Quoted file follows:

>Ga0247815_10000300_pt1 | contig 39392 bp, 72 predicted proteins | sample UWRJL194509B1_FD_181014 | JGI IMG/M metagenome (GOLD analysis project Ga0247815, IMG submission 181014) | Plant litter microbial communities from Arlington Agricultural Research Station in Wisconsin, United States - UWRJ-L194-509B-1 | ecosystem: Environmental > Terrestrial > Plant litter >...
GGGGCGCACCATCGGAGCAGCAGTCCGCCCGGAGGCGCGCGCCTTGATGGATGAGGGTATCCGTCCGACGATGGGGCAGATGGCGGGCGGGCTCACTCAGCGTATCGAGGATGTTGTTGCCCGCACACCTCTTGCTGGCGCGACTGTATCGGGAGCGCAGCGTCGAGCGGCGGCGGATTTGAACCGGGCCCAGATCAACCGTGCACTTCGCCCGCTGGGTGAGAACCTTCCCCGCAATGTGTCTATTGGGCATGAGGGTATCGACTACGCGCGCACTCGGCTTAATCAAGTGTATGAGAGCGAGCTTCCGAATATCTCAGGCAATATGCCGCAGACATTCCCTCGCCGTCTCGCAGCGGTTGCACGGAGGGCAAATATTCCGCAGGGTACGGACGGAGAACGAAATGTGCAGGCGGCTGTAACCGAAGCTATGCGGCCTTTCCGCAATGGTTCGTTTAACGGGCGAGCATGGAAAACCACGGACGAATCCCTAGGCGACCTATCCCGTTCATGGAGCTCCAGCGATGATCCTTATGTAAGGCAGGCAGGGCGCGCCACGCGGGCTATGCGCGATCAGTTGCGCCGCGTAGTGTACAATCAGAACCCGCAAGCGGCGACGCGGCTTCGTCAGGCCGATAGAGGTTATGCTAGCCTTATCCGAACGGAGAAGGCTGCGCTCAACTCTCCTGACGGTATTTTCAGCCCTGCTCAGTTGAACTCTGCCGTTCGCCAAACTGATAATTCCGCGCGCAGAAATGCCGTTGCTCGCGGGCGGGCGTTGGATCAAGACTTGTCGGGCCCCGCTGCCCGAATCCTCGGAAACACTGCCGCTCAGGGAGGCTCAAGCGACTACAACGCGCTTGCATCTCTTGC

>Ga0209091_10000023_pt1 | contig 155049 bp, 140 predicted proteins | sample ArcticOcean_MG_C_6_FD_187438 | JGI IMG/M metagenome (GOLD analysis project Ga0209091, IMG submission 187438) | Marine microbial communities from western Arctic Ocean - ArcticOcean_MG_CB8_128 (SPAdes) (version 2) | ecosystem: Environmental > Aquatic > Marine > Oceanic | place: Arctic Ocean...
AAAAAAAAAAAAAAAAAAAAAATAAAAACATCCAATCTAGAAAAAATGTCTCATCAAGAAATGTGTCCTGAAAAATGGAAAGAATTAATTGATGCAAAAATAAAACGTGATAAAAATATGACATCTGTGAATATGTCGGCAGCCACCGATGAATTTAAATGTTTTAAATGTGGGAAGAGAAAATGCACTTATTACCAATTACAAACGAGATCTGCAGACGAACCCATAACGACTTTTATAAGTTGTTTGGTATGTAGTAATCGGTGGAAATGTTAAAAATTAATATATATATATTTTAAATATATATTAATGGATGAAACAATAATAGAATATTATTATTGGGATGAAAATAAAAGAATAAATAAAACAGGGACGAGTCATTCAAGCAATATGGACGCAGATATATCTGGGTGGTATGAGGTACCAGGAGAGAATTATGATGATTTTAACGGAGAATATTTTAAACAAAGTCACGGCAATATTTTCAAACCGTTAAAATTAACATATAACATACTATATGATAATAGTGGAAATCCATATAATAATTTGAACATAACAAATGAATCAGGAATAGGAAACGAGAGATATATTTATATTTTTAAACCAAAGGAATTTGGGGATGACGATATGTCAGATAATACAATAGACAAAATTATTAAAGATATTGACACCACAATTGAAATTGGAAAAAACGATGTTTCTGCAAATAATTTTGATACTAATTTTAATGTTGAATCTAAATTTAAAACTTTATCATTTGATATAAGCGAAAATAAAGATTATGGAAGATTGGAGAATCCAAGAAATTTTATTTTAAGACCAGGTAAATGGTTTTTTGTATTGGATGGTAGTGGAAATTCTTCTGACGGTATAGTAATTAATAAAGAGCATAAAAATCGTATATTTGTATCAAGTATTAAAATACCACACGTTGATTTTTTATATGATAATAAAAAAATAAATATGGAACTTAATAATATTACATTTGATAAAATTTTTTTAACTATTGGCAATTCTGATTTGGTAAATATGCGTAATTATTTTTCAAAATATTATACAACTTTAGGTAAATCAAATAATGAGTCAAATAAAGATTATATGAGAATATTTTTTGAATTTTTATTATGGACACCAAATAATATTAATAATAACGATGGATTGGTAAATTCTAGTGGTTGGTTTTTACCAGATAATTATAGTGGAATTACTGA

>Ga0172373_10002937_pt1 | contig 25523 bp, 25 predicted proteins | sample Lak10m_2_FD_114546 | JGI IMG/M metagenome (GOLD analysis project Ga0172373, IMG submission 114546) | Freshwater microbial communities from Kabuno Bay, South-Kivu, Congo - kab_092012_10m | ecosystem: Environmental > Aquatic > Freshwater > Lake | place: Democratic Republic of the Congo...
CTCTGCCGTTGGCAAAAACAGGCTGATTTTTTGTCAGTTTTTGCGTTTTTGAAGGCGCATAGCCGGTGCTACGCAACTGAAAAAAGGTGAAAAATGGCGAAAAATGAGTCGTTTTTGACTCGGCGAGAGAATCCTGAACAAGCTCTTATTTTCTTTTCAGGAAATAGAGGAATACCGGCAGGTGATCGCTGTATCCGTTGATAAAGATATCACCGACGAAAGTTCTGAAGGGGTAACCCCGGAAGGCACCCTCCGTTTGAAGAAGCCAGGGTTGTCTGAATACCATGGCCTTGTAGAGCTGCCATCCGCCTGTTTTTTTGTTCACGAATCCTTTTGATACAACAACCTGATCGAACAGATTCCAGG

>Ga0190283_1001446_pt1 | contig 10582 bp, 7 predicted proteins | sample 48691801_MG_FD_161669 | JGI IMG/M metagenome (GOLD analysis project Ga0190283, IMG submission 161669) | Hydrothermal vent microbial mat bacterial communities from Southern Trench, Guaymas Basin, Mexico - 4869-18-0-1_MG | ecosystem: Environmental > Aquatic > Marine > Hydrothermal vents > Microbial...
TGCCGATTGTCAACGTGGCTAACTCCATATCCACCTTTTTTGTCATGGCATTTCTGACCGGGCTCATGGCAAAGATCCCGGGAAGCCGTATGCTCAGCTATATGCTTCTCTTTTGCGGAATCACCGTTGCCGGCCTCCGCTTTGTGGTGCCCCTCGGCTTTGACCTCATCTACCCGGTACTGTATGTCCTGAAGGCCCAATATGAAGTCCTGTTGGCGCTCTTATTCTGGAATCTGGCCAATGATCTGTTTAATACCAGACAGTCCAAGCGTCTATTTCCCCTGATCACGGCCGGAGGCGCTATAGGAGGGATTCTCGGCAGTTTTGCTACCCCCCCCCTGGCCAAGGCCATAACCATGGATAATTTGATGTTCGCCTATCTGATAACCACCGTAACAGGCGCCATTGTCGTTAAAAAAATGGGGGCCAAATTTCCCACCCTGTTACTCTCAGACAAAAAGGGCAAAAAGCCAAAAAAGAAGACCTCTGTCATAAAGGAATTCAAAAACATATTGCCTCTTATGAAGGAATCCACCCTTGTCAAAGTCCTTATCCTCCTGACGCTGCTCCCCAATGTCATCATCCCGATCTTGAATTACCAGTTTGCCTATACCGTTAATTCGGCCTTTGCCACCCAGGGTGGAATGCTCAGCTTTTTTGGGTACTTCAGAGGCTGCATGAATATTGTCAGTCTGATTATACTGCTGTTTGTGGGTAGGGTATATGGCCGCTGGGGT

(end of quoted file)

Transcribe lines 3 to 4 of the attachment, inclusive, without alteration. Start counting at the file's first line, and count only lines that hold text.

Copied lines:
>Ga0209091_10000023_pt1 | contig 155049 bp, 140 predicted proteins | sample ArcticOcean_MG_C_6_FD_187438 | JGI IMG/M metagenome (GOLD analysis project Ga0209091, IMG submission 187438) | Marine microbial communities from western Arctic Ocean - ArcticOcean_MG_CB8_128 (SPAdes) (version 2) | ecosystem: Environmental > Aquatic > Marine > Oceanic | place: Arctic Ocean...
AAAAAAAAAAAAAAAAAAAAAATAAAAACATCCAATCTAGAAAAAATGTCTCATCAAGAAATGTGTCCTGAAAAATGGAAAGAATTAATTGATGCAAAAATAAAACGTGATAAAAATATGACATCTGTGAATATGTCGGCAGCCACCGATGAATTTAAATGTTTTAAATGTGGGAAGAGAAAATGCACTTATTACCAATTACAAACGAGATCTGCAGACGAACCCATAACGACTTTTATAAGTTGTTTGGTATGTAGTAATCGGTGGAAATGTTAAAAATTAATATATATATATTTTAAATATATATTAATGGATGAAACAATAATAGAATATTATTATTGGGATGAAAATAAAAGAATAAATAAAACAGGGACGAGTCATTCAAGCAATATGGACGCAGATATATCTGGGTGGTATGAGGTACCAGGAGAGAATTATGATGATTTTAACGGAGAATATTTTAAACAAAGTCACGGCAATATTTTCAAACCGTTAAAATTAACATATAACATACTATATGATAATAGTGGAAATCCATATAATAATTTGAACATAACAAATGAATCAGGAATAGGAAACGAGAGATATATTTATATTTTTAAACCAAAGGAATTTGGGGATGACGATATGTCAGATAATACAATAGACAAAATTATTAAAGATATTGACACCACAATTGAAATTGGAAAAAACGATGTTTCTGCAAATAATTTTGATACTAATTTTAATGTTGAATCTAAATTTAAAACTTTATCATTTGATATAAGCGAAAATAAAGATTATGGAAGATTGGAGAATCCAAGAAATTTTATTTTAAGACCAGGTAAATGGTTTTTTGTATTGGATGGTAGTGGAAATTCTTCTGACGGTATAGTAATTAATAAAGAGCATAAAAATCGTATATTTGTATCAAGTATTAAAATACCACACGTTGATTTTTTATATGATAATAAAAAAATAAATATGGAACTTAATAATATTACATTTGATAAAATTTTTTTAACTATTGGCAATTCTGATTTGGTAAATATGCGTAATTATTTTTCAAAATATTATACAACTTTAGGTAAATCAAATAATGAGTCAAATAAAGATTATATGAGAATATTTTTTGAATTTTTATTATGGACACCAAATAATATTAATAATAACGATGGATTGGTAAATTCTAGTGGTTGGTTTTTACCAGATAATTATAGTGGAATTACTGA